The number one word in customer service is……
- Ass-kissing? (say whatever it takes to make the customer feel like #1… even if you don’t believe it)
- Capitulation? (to the insane demands of angry customers)
- Freebies? (just stuff ‘em full of free crap!)
- Speed? (get ‘em in and out… like a restaurant turning a table).
Not exactly. The number one word in customer service is LISTEN. (Word number 1a is “caring” – a subject for another blog post). I won’t work with anyone that I feel isn’t listening to me.
And it happens all the time. For example, an insurance rep will call and want to set up an appointment with me. I’ll tell them that we just renewed, and that our next renewal is in 11 months, and that I’d like to call them at that time. They don’t like that – they want to be able to call me once every month or two, and they really want to meet soon. I’ll tell them no, I just don’t have a need for a meeting right now, but this does not deter them from completing their multi-step tenderization of me. Two “no’s” are not the same as three “no’s.” There’s usually some number of no’s that they’re told to finally give up on. This sucks, and customer service sucks because of it.
By the way, as an entrepreneur, there are awesome new customer service tools at our disposal, and one of the best is Twitter.
I’m watching the 2010 Daytona 500, and there’s talk of the return of bump drafting. Apparently this makes racing slightly more dangerous, and tremendously more fun. I think it was previously outlawed, but is now back for the 2010 NASCAR season. One of my favorite Twitter practices is to jump on Twitter and search for keywords that are what I call “hyper-timely.” If LeBron has a REDONK slam, I’ll do a search for LeBron and read the “wow!” tweets. As an aside, I actually like to respond to the tweets, engaging total strangers about a subject (LeBron) that we’re both passionate about.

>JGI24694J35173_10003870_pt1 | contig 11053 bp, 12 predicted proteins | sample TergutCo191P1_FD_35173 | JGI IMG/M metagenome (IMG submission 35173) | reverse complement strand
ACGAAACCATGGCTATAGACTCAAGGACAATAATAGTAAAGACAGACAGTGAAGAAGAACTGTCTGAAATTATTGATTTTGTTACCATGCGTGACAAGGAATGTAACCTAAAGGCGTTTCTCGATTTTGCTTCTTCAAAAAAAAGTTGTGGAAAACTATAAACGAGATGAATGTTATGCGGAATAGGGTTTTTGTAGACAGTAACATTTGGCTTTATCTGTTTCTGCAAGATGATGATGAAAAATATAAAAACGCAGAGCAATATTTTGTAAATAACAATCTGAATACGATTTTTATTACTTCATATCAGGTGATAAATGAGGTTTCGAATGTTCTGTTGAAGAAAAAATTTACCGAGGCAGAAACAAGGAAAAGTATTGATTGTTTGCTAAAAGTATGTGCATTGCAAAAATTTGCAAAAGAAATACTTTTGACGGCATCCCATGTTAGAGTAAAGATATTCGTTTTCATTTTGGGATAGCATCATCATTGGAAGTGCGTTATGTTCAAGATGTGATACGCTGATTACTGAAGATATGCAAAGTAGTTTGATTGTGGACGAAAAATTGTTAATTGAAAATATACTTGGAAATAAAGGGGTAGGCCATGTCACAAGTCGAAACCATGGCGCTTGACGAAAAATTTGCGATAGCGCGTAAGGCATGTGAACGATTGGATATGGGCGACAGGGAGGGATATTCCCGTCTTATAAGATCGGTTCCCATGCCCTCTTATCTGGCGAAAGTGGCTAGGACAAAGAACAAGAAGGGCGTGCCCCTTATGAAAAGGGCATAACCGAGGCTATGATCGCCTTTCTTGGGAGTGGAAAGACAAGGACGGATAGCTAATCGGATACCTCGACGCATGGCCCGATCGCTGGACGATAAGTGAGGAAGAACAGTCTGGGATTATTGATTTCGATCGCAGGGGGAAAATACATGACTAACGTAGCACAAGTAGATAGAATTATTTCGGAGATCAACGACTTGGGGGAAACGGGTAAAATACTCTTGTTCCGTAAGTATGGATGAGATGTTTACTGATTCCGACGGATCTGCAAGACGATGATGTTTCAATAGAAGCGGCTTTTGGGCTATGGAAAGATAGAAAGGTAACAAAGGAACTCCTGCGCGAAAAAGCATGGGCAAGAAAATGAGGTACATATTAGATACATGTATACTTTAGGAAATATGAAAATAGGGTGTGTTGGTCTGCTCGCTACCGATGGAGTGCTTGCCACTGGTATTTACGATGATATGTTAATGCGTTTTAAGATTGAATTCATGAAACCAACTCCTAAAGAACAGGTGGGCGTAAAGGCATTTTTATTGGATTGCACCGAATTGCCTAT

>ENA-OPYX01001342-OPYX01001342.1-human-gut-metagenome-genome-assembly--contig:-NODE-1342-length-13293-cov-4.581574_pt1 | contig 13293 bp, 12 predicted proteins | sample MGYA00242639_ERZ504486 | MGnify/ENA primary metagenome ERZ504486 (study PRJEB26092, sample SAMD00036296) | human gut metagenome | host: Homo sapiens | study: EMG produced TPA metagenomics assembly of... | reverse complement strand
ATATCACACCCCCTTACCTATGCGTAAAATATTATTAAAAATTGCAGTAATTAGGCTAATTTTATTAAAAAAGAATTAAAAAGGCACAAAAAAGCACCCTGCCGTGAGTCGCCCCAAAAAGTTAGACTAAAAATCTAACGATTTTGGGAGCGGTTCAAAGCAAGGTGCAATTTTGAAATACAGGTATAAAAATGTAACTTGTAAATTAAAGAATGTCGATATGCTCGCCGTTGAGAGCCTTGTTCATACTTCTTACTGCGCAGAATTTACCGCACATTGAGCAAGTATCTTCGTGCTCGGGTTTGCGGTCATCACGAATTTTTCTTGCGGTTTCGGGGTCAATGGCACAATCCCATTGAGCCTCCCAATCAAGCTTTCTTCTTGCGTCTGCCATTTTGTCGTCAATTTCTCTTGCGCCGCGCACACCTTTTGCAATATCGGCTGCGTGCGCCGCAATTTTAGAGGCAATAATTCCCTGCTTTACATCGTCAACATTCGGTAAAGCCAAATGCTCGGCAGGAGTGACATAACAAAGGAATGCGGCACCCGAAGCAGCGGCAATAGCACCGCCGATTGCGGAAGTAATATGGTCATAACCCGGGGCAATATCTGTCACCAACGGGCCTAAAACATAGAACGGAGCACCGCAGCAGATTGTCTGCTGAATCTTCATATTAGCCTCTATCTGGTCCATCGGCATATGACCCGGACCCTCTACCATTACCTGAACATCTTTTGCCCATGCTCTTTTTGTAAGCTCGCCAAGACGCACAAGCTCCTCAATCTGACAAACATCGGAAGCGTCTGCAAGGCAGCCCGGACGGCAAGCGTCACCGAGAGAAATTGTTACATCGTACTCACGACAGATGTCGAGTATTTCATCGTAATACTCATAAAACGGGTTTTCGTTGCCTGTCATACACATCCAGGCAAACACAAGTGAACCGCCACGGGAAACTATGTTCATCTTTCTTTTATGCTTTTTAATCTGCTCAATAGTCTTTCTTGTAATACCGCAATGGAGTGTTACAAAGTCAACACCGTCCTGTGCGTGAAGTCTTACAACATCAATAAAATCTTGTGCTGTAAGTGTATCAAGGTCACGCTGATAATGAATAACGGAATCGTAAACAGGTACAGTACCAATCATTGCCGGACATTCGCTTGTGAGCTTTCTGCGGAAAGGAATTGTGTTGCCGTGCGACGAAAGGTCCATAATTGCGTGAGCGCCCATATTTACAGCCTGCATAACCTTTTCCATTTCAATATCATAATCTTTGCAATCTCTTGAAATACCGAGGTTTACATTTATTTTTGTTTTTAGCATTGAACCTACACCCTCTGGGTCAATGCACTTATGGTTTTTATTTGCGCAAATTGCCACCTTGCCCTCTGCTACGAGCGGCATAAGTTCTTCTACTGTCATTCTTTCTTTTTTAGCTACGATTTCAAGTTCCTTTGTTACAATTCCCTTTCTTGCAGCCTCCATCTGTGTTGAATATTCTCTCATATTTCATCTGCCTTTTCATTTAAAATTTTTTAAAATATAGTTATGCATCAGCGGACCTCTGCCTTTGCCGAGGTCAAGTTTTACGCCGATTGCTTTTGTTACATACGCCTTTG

So immediately after Fox ran a piece about the 2010 rule changes, I jumped on Twitter, and there was an instantaneous (mostly) positive response to the return of bump drafting.
My question is twofold:
- Do you think anyone from NASCAR, or the Social Media or Marketing agency they’ve hired, is paying attention to their customers today by monitoring Twitter in real time?
- Do you think it would be a good idea for someone at NASCAR to be responding to these tweets, both the positive and negative ones, with thank-yous and such?
The answer to #1 is mixed. In looking at NASCAR’s Twitter feed, it doesn’t look like they engage very much. The only recent “@” responses I see are two where they’re apologizing for misspelling a driver’s wife’s name. There are a few other “@” responses where they’re telling people that they’re merging their @NASCAR and @NASCARsays Twitter accounts. Bottom line – they are not doing nearly enough with their Twitter account.
The answer to #2 is “Hell to the YES!” And it’s rather simple work. If they have someone asking a technical question about bump drafting, or someone posting heavily negative comments, it might take someone more experienced than an intern to craft the response messages. But other than that, NASCAR should get out there and interact with its raving fans!
Small businesses might not see 20 response tweets about their businesses within 10 seconds of making a big announcement, but you can listen to and interact with your customers using Twitter, just like NASCAR could. This is a central part of my company’s growth strategy, and I can assure you it’s working.